A materially successful young man, riddled with anxiety embarks on a world-wide journey of self-inquiry. From the streets of NY, to the stillness of the Ganges, and deep into the jungles of Peru, he immerses himself in meditation, self-inquiry, and plant medicine whilst conversing with top experts like Russell Brand, Alex Grey, Graham Hancock, Joseph Goldstein, Rupert Spira, Sri Prem baba, Zelda Hall, and more to find the root cause of the problem and learn how to finally find freedom from his crippling anxiety. He finds answers to why a person who seemingly has it all can continue to suffer from debilitating panic attacks, whilst recognizing the beauty and power that lies within each of us, if we are willing to go there. Let your journey begin with Chasing the Present.
You can’t make radical changes in the pattern of your life until you begin to see yourself exactly as you are now. As soon as you do that, changes will flow naturally. You don’t have to force anything, struggle, or obey rules dictated to you by some authority. It is automatic; you just change. But arriving at that initial insight is quite a task. You have to see who you are and how you are without illusion, judgment, or resistance of any kind.
Releasing the Arrow
by Thich Nhat Hanh from No Mud, No Lotus: The Art of Transforming Suffering
There is a Buddhist teaching found in the Sallatha Sutta, known as The Arrow. It says if an arrow hits you, you will feel pain in that part of your body where the arrow hit; and then if a second arrow comes and strikes exactly at the same spot, the pain will not be only double, it will become at least ten times more intense.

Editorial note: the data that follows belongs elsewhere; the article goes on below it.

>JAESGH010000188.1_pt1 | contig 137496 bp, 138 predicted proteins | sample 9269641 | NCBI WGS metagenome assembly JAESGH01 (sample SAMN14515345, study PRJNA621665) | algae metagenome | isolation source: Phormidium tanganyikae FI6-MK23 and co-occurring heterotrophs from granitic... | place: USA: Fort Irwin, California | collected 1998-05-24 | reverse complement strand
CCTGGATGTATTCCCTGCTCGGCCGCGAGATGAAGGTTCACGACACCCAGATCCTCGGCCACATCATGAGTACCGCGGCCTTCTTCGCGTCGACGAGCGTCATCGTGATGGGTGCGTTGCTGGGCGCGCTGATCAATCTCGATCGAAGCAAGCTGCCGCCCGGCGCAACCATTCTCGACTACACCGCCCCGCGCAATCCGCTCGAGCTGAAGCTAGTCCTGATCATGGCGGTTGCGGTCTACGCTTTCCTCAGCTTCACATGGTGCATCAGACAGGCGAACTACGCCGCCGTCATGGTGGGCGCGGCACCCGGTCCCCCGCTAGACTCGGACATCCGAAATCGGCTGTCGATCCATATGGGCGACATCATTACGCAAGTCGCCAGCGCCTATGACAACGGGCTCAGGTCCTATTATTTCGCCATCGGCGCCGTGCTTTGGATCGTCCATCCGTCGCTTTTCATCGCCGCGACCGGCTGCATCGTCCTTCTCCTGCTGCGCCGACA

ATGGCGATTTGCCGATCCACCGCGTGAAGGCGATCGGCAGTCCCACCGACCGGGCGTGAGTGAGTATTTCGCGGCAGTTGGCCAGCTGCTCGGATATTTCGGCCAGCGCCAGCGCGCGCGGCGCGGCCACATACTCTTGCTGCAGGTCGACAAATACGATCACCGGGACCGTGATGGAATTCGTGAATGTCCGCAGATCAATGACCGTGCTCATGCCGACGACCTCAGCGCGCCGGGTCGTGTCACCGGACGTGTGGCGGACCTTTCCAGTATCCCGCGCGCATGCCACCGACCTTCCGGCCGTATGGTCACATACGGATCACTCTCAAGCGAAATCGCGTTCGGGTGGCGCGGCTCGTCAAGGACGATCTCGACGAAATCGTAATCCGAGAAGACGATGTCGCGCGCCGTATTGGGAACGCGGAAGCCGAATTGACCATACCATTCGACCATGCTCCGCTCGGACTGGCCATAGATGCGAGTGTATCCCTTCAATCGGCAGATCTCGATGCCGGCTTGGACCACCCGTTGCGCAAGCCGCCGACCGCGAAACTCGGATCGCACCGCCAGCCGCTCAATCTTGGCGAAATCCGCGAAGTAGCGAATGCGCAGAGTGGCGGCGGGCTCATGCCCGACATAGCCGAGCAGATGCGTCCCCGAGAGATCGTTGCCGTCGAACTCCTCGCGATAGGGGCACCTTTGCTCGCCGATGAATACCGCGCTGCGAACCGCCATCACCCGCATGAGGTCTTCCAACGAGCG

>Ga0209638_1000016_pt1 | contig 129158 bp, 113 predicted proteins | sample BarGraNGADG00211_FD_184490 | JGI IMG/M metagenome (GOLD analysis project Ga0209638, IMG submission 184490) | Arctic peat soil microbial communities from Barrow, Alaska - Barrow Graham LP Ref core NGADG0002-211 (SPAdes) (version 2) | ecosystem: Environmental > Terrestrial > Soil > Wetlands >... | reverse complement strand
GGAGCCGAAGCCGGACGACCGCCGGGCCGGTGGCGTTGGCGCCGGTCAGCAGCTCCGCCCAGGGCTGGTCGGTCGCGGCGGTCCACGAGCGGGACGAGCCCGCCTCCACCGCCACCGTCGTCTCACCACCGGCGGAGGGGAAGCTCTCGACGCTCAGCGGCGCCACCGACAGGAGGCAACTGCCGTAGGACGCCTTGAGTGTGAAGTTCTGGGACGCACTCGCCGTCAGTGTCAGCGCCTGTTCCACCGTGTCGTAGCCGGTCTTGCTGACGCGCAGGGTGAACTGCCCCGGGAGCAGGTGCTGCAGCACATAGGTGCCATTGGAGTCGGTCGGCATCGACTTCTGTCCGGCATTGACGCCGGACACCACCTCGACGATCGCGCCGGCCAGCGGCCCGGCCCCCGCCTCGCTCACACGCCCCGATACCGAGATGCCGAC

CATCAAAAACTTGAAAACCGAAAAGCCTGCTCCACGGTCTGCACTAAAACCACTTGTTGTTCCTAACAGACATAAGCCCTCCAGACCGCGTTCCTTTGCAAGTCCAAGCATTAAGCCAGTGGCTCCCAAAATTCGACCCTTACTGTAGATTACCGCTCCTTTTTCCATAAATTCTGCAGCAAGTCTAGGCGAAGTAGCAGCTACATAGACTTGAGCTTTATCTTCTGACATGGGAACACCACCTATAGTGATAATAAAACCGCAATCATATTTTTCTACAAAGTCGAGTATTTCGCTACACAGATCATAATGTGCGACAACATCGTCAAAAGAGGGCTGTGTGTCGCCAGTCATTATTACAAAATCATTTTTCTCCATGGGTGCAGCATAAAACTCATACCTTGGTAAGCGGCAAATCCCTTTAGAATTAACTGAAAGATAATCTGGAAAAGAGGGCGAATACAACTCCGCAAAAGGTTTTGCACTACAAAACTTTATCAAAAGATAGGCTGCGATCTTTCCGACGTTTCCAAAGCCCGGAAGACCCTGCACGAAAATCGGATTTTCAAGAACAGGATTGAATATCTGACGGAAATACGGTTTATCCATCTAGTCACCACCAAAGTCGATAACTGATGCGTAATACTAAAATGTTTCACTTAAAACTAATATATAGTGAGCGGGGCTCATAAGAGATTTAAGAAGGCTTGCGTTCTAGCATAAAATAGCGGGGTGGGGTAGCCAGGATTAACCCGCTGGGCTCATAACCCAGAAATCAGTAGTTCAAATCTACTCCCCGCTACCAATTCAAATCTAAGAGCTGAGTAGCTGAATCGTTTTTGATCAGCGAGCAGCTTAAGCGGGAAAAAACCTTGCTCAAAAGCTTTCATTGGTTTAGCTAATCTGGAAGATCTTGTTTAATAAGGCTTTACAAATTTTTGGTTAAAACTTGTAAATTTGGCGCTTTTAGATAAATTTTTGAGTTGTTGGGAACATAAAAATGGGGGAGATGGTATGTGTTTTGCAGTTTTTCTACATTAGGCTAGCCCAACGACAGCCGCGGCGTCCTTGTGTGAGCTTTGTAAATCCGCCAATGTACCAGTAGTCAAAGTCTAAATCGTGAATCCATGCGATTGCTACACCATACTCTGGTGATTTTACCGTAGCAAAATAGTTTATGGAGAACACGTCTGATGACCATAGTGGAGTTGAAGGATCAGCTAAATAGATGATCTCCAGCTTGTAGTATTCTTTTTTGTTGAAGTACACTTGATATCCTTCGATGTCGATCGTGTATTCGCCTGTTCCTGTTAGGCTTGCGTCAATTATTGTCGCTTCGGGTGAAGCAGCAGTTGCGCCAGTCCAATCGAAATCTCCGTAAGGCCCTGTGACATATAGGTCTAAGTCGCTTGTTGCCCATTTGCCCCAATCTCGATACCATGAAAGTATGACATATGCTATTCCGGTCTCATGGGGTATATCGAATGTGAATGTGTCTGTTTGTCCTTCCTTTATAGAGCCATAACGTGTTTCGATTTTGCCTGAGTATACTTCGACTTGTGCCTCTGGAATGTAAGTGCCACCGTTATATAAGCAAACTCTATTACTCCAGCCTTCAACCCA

The unwelcome things that sometimes happen in life—being rejected, losing a valuable object, failing a test, getting injured in an accident—are analogous to the first arrow. They cause some pain. The second arrow, fired by our own selves, is our reaction, our storyline, and our anxiety. All these things magnify the suffering. Many times, the ultimate disaster we’re ruminating upon hasn’t even happened. We may worry, for example, that we have cancer and that we’re going to die soon. We don’t know, and our fear of the unknown makes the pain grow even bigger.
The second arrow may take the form of judgment (“how could I have been so stupid?”), fear (“what if the pain doesn’t go away?”), or anger (“I hate that I’m in pain. I don’t deserve this!”). We can quickly conjure up a hell realm of negativity in our minds that multiplies the stress of the actual event, by ten times or even more. Part of the art of suffering well is learning not to magnify our pain by getting carried away in fear, anger, and despair. We build and maintain our energy reserves to handle the big sufferings; the little sufferings we can let go.
A range of coping mechanisms anyone can call upon –
• Get enough rest and sleep. • Make time for yourself every day to be alone and quiet. • Make sure you get outside to refresh your connection to nature. • Maintain an active life—don’t be chained to the situation. • Share duties and responsibilities. Ask for help before you feel overwhelmed. • Pursue a regular routine—this helps offset unpredictable events. • Find an activity that makes you feel in control. • Find a confidant with whom you can share your feelings without judgment. • Don’t martyr yourself by taking on more than you can handle. • Fight the urge to feel victimized. • Don’t isolate yourself—keep up your social activity. • Seek out people in the same situation who can empathize with you and offer positive support. • Resist self-judgment. Be easy on yourself, accepting the ups and downs of emotions as natural. • Where there is the possibility of finding joy, pause to appreciate it.
The Healing Self: A Revolutionary New Plan to Supercharge Your Immunity and Stay Well for Life Deepak Chopra and Rudolph E. Tanzi
“Somewhere in our brains we carry a map of our relationships. It is our mother’s lap, our best friend’s holding hand, our lover’s embrace—all these we carry within ourselves when we are alone. Just knowing that these are there to hold us if we fall gives us a sense of peace.”